I'm new to this stack community, please bear with me as I try to explain my question properly. Recently I came across with these trigonometric identities (where $ \omega + \phi + \psi = 180^\circ $):

$$\tan \omega + \tan \phi + \tan \psi = \tan \omega \tan \phi \tan \psi$$


$$\sin (2\psi ) + \sin (2 \phi) + \sin (2 \omega) = 4 \sin \omega \sin \phi \sin \psi$$

and a user who answered the first one mentioned that such identity belonged to the 18th century scientist Antonio Cagnoli. I tried to look for sources regarding this but I only could find the wiki entry and this other entry in World cat. The OP of the answer had referenced his proof by this book and it is consistent with what it appears on World cat under:

Trigonométrie rectiligne et sphérique by Antonio Cagnoli( Book )
18 editions published between 1808 and 2017 in French 
and Undetermined and held by 117 WorldCat member libraries worldwide

Although it does mention in the book about the identity with the tangent function it doesn't specifically say about the one with the double angle sine function, which is the one that has triggered my attention the most.

Therefore my question arises that other than this source (the book mentioned) are any others out there which can reassure or tell if these two belong to Cagnoli?.

Initially I wanted to post this question in the Mathstack site but I felt this place would be more proper. I'm looking forward for your answers.

  • $\begingroup$ Many such identities don’t seem especially attributed to Cagnoli... e.g. (1884, nº 6, 7) or (1885, nº 7, 12). $\endgroup$ Jul 15, 2018 at 4:21
  • $\begingroup$ If you can read German (I can't), you might be able to find what you want in Vorlesungen über Geschichte der Trigonometrie by Anton Braunmühl (1903). $\endgroup$ Jul 15, 2018 at 16:10
  • $\begingroup$ @FrancoisZiegler Do you mean that he had popularized a method which was well known before him a-la Tartagia, Simpson or Newton and that eventually everyone just named that way because of him?. I don't understand very well what you imply. The documents you referenced aren't accessible from my computer hence I cannot read them, perhaps can you upload a screenshot of the reference what you meant with posting them?. $\endgroup$ Jul 16, 2018 at 8:11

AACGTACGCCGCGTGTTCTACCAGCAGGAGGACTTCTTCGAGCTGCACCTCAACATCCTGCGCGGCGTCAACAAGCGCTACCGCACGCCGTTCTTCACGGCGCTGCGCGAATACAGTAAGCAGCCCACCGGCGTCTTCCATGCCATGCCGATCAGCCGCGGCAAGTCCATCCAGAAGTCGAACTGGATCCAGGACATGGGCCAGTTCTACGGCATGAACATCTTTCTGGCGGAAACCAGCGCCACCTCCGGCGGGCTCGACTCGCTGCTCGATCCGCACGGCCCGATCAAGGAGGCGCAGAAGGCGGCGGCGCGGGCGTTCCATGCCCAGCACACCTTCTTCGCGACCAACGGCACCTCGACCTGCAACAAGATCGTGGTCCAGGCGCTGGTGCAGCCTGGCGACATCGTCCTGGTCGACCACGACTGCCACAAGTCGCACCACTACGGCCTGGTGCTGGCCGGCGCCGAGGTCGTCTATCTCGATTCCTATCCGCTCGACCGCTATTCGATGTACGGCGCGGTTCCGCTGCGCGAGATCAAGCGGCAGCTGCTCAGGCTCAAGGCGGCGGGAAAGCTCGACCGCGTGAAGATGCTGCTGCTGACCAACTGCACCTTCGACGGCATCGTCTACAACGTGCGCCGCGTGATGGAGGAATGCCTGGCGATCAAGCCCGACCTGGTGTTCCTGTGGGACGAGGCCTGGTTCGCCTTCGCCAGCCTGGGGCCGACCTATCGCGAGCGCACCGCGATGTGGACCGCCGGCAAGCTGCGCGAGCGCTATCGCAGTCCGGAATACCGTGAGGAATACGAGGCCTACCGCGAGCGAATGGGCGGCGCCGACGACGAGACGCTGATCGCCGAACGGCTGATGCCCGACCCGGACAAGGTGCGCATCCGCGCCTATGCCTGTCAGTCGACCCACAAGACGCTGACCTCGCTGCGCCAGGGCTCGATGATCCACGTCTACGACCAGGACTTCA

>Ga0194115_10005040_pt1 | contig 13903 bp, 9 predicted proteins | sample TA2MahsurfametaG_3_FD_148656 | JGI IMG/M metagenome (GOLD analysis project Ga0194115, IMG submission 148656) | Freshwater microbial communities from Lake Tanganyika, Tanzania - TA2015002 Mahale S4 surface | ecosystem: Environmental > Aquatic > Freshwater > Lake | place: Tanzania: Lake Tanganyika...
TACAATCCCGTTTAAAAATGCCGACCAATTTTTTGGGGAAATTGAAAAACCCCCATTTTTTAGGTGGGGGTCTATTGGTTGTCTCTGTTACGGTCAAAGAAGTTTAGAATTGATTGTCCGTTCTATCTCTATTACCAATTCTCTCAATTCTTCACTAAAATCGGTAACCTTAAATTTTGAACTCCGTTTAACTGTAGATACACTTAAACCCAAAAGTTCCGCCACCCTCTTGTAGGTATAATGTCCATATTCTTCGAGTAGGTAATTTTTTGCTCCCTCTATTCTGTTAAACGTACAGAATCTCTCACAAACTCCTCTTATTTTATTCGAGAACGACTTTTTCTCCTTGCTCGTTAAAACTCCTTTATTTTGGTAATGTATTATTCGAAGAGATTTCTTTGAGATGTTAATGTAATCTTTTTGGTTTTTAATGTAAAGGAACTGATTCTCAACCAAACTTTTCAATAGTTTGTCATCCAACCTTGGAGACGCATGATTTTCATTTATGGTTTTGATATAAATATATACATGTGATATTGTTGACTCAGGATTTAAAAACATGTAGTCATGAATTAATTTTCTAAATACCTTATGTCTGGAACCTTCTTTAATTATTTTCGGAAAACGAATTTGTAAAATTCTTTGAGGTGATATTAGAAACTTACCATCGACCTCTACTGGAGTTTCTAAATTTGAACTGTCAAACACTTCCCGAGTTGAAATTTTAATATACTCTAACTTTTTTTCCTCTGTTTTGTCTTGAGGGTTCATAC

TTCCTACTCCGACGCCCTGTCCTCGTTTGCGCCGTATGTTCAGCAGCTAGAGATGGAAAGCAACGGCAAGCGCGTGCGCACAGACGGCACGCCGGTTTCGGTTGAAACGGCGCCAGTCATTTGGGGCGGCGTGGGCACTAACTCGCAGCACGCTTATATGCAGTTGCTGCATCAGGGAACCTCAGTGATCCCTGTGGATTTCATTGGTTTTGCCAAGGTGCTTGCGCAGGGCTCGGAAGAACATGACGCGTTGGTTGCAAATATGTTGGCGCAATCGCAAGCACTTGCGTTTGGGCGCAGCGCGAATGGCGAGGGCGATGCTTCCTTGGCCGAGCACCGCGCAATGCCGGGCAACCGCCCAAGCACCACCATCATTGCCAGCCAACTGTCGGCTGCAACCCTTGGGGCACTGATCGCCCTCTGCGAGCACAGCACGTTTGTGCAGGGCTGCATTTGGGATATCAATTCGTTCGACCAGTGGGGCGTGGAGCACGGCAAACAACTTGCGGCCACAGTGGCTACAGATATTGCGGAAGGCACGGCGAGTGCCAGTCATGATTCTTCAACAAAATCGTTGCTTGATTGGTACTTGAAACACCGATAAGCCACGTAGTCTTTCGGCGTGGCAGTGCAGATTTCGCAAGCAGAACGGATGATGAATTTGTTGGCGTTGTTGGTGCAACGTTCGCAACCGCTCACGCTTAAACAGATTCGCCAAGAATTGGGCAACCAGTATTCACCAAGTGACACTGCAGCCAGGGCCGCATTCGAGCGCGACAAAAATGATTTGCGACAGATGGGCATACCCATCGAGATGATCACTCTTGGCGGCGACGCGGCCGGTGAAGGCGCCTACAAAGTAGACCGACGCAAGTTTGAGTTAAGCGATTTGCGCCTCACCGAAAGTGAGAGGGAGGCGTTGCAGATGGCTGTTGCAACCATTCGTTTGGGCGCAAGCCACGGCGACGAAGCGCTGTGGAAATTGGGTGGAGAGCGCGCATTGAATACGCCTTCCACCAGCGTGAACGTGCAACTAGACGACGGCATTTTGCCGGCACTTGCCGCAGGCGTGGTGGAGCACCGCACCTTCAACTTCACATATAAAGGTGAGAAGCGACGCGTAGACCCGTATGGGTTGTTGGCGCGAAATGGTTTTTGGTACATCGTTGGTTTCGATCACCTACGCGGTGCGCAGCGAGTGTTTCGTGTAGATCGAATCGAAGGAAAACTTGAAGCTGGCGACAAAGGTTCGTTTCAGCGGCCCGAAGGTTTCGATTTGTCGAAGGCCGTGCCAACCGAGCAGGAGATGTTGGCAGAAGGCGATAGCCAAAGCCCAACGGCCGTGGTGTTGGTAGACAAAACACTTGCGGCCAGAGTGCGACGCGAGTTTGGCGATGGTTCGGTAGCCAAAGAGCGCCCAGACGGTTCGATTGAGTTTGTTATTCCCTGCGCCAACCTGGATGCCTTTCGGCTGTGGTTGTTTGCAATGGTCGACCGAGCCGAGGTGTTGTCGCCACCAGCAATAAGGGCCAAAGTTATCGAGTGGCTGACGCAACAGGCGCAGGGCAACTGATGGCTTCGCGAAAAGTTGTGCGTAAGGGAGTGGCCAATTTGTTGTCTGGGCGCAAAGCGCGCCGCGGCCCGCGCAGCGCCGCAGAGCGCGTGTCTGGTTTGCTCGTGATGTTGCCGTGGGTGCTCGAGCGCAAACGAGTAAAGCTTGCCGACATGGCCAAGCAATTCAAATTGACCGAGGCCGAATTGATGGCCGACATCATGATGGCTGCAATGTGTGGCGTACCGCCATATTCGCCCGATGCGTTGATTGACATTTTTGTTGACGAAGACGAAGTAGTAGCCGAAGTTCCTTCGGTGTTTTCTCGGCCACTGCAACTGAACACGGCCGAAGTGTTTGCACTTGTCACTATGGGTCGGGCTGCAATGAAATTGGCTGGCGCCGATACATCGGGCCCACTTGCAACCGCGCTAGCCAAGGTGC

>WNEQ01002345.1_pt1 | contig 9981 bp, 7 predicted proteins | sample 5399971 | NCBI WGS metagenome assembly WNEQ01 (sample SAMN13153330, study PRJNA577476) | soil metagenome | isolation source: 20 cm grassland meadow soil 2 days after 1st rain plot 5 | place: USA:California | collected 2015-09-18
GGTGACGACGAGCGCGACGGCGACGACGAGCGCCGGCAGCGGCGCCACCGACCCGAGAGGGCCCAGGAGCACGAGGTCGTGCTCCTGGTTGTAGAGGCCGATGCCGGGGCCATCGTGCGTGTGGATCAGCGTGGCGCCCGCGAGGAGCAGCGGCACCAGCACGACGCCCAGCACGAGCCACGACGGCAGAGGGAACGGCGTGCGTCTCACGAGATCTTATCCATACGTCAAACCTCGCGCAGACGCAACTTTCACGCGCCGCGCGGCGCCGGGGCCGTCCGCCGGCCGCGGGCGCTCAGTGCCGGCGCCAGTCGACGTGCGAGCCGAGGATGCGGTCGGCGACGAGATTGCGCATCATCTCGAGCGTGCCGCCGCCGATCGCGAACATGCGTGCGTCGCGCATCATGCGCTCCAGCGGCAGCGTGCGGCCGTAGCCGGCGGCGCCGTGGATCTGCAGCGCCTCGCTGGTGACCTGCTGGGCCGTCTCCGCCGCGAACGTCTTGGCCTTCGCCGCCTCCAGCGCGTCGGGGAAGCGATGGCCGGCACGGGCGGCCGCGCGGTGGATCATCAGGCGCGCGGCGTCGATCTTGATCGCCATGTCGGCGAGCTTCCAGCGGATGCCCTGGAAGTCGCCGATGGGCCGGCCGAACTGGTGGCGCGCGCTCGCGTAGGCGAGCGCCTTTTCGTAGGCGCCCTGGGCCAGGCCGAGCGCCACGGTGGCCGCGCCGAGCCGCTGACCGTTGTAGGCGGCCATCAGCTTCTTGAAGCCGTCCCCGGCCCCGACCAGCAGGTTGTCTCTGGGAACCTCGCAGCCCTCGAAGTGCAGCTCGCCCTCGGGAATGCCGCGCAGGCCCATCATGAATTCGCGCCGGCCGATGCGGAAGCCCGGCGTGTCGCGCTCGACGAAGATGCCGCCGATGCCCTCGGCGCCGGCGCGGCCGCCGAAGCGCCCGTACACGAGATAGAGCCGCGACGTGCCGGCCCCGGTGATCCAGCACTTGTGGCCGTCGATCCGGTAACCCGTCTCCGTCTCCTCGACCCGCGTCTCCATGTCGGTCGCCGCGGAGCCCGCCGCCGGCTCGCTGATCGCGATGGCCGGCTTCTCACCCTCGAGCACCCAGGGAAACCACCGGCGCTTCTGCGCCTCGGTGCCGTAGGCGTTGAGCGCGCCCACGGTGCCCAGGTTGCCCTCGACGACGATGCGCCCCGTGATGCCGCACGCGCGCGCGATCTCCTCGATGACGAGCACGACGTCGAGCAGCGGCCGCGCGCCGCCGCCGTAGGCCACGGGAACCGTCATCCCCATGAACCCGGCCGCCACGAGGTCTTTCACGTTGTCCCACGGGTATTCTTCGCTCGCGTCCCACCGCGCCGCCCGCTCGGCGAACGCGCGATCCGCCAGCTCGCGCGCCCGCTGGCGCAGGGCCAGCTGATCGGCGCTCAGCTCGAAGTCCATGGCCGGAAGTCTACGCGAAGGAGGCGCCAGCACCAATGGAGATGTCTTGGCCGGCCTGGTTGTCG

• $\begingroup$ @DaveLRenfro It just happens that I studied german long time ago but forgot most of it, therefore I'm just relying on google translate and it looks to be a book about the history of trigonometry. Can you perhaps help me to point a page on where to look exactly?. I'm still in doubt regarding the sines function identity. Maybe is there any other book on english?. Thanks in advance. $\endgroup$ Jul 16, 2018 at 8:14
  • $\begingroup$ I can't read German at all, but possibly @Francois Ziegler can help, based on this answer. I don't have time to look around anytime soon because of some work [= day job] issues, but if I did, I would look through the various books you can find cited in my comments here. $\endgroup$ Jul 16, 2018 at 10:34

1 Answer 1


Your first identity is indeed attributed to Cagnoli by e.g. Franchini (1805), Encyclopédie du dix-neuvième siècle (1847), or Le Cointe (1858, p. 59). It is in the second edition of his Trigonometria (1804, Chap. IV, nº 173) but apparently not in the first (1786) where Chap. IV ends at nº 128. Woodhouse (1819) writes:

$$\tan.(A+B+C)=\frac{t+t'+t''-tt't''}{1-(tt'+tt''+t't'')}.$$ If $A+B+C=\pi$, (which is the case when $A$, $B$, $C$, are the three angles of a triangle), since $\tan.\pi=0$, \begin{align} t+t'+t''&-tt't''=0, \text{ or}\\ t+t'+t''&=tt't'', \end{align} which is the theorem given in the Phil. Trans. 1808, p. 122.

But the theorem has an origin much more remote; for, the above formula for $\tan.(A+B+C)$ and similar formulas for the tangents of $A+B+C+D$, &c. were given as far back as the year 1722, by John Bernoulli, and are inserted in the Leipsic Acts for that year, p. 361, and in the second volume of his works, at p. 526 [see Lemma II].

Your second identity appears among many similar ones in e.g. Crelle (1826), Grunert (1836), Serret (1850; 1862), Colenso (1851), Müller (1852), Le Cointe (loc. cit., p. 58), Christensen (1884), Mathesis (1885), Gelin (1888, pp. 89, 104-106), etc. None of them attribute it to Cagnoli.


Your Answer

By clicking “Post Your Answer”, you agree to our terms of service and acknowledge you have read our privacy policy.

Not the answer you're looking for? Browse other questions tagged or ask your own question.